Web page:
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Aquamarine tries to make survival seem peaceful and it's out now

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Developer Moebial Studios has released Aquamarine, an underwater survival game that wants you to relax and soak in the atmosphere. Note: key provided by the developer.

This is the first title from Moebial, a small international artist collective spread throughout Canada, Brazil, England, and the US. Based in Portland, OR, founder Patric Fallon established the studio in 2017, after years spent developing games on his own as a hobby.

Aquamarine, the developers say, is best played "without distractions" and all your progress is permanent. So, you're going to need to pay attention to any of the choices you make as you progress, as your decisions will be key to your survival. You play as The Seeker, someone sent out to try and find a way for your people to move on and thrive but things don't go as planned of course and your ship ends up crashing into the planet you've come to call Aquamarine.

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Marooned on this ocean planet, you need to find a way back to your ship but there's a lot of ground to cover in between and you need to just generally survive that time too. The key is - how do you do that? Well, Aquamarine is much more of an adventure-puzzle game as it is about survival. There's resources to do with, but a lot of it is calm exploration to learn more about the planet you're on. It's a beautiful game both in terms of the visuals and the audio and they fit really nicely together.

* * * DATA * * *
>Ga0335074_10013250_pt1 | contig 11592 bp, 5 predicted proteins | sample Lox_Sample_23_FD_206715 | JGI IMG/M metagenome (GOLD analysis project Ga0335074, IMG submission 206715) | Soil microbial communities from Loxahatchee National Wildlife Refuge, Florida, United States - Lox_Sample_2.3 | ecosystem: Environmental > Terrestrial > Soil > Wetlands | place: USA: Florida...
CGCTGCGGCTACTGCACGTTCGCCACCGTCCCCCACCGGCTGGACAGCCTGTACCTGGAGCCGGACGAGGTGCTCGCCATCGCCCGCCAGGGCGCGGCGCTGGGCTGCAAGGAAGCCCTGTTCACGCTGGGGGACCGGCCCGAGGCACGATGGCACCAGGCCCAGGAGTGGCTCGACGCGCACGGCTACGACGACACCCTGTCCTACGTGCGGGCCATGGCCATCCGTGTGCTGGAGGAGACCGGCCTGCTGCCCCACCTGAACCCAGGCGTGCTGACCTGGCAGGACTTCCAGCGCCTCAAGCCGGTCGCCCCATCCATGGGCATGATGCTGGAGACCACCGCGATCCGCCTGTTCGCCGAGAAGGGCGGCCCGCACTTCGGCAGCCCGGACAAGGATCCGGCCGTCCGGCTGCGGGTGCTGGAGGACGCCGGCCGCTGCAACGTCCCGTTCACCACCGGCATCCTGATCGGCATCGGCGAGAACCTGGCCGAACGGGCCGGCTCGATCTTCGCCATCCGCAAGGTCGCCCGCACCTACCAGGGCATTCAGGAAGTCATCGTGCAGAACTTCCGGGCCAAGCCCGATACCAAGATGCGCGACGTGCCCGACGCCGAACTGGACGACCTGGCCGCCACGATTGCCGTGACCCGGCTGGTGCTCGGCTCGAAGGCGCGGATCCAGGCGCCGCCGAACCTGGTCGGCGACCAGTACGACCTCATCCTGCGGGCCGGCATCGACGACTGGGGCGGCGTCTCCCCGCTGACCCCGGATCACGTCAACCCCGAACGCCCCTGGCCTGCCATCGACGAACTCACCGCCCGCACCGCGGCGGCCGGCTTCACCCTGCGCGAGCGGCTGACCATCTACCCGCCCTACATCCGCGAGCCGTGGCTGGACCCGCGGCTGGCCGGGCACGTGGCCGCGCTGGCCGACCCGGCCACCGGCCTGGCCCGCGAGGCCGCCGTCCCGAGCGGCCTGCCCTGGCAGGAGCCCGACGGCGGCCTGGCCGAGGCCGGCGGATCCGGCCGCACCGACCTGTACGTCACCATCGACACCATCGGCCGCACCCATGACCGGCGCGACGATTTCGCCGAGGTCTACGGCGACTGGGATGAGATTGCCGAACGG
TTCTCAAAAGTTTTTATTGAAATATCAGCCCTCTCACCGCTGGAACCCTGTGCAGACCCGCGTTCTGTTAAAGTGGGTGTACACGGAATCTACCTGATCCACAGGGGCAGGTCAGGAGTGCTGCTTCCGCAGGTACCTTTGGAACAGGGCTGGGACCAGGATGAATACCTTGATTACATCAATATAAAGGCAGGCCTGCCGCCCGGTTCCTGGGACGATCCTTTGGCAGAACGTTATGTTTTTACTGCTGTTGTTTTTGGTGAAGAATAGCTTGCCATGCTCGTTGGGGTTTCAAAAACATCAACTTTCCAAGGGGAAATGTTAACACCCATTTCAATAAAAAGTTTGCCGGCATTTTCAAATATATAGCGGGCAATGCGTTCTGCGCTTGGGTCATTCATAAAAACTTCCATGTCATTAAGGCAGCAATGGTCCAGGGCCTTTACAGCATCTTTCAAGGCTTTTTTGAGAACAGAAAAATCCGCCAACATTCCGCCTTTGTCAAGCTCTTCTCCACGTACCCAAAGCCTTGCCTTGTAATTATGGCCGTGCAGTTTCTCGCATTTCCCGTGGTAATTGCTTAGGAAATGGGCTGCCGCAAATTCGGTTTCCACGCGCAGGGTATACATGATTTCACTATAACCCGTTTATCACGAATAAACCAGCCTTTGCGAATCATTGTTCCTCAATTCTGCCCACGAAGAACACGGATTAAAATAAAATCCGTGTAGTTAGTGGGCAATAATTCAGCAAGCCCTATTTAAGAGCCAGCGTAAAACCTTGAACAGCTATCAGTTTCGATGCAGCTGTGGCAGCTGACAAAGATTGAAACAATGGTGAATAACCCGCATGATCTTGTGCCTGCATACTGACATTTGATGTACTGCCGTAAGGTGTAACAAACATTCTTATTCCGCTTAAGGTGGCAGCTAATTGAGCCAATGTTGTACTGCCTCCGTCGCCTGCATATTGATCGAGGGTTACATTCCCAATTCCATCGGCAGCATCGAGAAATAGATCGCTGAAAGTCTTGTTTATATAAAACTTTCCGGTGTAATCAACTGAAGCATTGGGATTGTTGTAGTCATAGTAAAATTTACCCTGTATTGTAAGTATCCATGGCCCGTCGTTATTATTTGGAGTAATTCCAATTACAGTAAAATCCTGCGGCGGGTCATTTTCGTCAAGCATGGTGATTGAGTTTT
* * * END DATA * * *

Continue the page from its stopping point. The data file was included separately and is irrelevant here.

Aquamarine is really like nothing else. The developer may say it's a survival game, and in a way it is, but it's also much like a strategy and puzzle game hybrid. It's turn-based, you need to plan your moves and over time it opens up to give you more to do and see.

The key point of the game is to take it slow, if you go too fast without thinking everything through after very carefully following the tutorial you might end up a little frustrated (as I was before re-doing it). Once you've really got the movement and resources system down though, it's quite a pleasure to soak up. It does need a little experimentation as plenty of it outside the tutorial is left for you to discover.

The Linux native release did initially have a problem with some audio not playing, thankfully the developer Moebial was incredibly responsive and fixed it up so it's working well now. The game as a whole was also a little unstable but once again, Moebial appeared to work very quickly and have repeatedly put up patches that has improved the game quite a lot since the initial release.

Available to buy from GOG and Steam.

Article taken from GamingOnLinux.com.
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